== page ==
Sunday, May 9, 2010
Swimming with sharks (well, crocodiles actually)
Generally, I'm not a paranoid person.
I like to jump into things, and really experience them. I like the sense of adventure. The adrenaline rush. The feeling of a personal challenge accomplished.
But before yesterday, I had never swum with crocodiles.
We'd tramped over the hills,the eight of us - four locals and four blow-ins - the two boys running over the rocky ground like mountain goats and the experienced walker carving a path through the long, dry grass through which we all tried to follow. After about an hour of sweating through the sun and the heat we came to the crest of a hill, and there, spread out beneath us on the other side like a literal oasis in the desert, was Packsaddle Gorge.
Peering down over the lip of the bluff, Mandy pointed out two shapes floating motionless in the gully - freshwater crocodiles.
Tittering nervously - we're all slightly concerned about crocodiles, and not sure whether we are insured through our companies for a misadventure-by-crocodile type of event - we made our way down the steep face of the cliff until we got to the long, dark waterhole spread out in front of us.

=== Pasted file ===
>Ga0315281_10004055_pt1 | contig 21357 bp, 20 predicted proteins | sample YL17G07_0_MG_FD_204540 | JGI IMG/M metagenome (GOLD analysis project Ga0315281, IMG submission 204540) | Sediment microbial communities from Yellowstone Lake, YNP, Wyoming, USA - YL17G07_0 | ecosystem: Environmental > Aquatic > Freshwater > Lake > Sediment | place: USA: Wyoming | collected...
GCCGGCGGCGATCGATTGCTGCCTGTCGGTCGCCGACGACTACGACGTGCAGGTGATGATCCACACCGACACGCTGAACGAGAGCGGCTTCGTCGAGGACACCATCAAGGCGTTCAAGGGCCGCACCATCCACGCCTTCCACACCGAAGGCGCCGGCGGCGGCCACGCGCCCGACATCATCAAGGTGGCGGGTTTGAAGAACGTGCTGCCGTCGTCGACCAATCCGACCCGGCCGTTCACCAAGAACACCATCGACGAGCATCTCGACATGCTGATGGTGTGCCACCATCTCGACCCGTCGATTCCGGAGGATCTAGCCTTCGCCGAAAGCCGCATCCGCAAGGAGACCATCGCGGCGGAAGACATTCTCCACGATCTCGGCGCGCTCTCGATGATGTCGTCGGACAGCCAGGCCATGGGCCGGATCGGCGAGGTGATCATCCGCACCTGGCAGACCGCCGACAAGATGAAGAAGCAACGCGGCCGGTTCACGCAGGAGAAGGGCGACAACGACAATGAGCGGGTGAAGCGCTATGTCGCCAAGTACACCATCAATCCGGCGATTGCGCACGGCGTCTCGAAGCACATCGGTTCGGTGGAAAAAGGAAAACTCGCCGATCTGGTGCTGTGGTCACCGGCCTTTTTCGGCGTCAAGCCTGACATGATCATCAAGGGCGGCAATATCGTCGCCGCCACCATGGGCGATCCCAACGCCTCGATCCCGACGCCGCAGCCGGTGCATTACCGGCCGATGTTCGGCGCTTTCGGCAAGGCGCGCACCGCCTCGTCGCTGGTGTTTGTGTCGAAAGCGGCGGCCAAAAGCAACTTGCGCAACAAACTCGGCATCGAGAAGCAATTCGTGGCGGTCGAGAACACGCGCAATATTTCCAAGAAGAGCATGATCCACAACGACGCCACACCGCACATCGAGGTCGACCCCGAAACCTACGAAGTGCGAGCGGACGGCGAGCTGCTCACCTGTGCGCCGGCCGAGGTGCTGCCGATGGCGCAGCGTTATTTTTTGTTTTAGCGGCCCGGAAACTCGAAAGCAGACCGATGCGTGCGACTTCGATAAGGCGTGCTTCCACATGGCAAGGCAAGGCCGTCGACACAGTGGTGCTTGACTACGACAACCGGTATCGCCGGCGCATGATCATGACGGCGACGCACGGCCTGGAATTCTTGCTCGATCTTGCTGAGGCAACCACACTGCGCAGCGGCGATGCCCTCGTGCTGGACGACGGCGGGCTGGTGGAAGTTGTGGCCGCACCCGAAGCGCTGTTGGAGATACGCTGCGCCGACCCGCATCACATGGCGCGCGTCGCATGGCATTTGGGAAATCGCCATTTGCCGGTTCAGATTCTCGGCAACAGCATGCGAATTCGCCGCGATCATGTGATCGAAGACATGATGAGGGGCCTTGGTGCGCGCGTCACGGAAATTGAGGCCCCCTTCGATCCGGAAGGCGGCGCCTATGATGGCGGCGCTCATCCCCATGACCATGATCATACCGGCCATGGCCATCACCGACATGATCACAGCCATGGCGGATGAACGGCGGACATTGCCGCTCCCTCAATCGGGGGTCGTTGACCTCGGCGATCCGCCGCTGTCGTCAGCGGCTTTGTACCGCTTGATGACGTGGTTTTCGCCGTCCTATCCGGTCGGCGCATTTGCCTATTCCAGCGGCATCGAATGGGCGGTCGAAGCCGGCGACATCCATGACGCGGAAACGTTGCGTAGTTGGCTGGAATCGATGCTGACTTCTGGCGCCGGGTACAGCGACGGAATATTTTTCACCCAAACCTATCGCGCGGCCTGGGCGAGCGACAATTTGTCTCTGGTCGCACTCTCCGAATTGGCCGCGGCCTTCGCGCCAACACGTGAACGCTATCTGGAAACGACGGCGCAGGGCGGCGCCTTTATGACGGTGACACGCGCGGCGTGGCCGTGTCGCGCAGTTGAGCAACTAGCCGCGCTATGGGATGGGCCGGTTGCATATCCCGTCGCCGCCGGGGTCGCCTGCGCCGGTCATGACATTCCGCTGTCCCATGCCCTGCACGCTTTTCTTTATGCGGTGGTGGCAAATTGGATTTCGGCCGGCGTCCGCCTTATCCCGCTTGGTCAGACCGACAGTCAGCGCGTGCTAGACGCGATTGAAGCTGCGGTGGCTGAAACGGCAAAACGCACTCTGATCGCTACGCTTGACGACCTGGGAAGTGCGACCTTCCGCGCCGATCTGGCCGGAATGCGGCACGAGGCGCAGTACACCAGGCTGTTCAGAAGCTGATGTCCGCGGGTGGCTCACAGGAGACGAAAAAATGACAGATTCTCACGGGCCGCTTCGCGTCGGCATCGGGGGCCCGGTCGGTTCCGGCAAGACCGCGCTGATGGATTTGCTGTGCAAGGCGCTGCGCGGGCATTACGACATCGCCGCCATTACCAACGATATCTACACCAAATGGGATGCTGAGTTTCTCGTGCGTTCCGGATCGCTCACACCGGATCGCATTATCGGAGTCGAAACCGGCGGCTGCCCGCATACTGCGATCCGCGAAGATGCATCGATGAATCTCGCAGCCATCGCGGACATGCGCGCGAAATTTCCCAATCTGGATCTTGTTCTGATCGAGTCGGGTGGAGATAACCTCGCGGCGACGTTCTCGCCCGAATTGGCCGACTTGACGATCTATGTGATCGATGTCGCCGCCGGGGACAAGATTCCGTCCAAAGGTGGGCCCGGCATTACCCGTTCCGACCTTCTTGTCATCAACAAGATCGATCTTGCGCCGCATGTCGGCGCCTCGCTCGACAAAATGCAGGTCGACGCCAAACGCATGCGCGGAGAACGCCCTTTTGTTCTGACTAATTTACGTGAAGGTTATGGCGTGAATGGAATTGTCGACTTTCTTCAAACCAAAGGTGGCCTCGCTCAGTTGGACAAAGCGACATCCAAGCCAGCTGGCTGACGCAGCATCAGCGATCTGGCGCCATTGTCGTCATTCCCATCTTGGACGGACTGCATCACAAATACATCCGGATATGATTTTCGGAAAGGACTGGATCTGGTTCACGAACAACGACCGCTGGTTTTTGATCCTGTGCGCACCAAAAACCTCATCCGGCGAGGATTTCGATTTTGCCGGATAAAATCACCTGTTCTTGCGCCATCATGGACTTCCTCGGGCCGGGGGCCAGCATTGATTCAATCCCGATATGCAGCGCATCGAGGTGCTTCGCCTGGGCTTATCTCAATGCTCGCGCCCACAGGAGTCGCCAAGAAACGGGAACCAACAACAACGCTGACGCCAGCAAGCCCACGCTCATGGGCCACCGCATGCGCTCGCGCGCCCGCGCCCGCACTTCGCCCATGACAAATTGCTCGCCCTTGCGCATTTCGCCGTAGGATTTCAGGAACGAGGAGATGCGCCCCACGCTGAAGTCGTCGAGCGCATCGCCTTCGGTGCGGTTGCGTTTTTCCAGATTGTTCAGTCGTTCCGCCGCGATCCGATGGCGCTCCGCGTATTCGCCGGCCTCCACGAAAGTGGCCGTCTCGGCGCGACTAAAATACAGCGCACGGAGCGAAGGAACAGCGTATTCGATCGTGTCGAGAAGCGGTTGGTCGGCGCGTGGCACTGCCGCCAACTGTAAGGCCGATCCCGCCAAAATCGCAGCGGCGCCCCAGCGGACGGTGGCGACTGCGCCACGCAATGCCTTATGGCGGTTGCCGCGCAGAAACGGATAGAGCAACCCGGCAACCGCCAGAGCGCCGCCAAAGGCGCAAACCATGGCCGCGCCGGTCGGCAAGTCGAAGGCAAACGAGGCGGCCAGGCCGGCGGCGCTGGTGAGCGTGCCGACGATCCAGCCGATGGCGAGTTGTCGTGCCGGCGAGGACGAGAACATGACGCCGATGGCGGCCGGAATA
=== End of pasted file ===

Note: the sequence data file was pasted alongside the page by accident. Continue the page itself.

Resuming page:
I kicked off and paddled about a bit until suddenly I felt the rocky ground drop off beneath my feet - and with that, I was deep in the throat of the gorge.
Freshwater crocodiles won't attack you unless they're provoked, I'm told. For example, if you accidentally jump onto one of them, you're likely to get bitten. Which is fair enough, because if someone jumped on me, accidentally or otherwise, I'd be likely to bite them too.
Treading water calmly, with the red arms of the cliffs encircling us, I told myself that everything was fine. we had two kids with us, after all, and a dog, and the local wisdom is that you always send the kids in first - because they're smaller, and easier prey, and the crocodiles will go for them in preference. (Great! I feel so much better now!)
I damped down the nerves and relaxed a little, swimming further out and turning onto my back to stare up at the enormous blue bowl of the sky above me. The feeling of isolation was amazing, and the scenery breathtaking. It felt like I was the only person in the world.
But I couldn't shake the feeling that somewhere, beneath my paddling feet, in the depths of the waterhole, something was lurking ....
... watching ....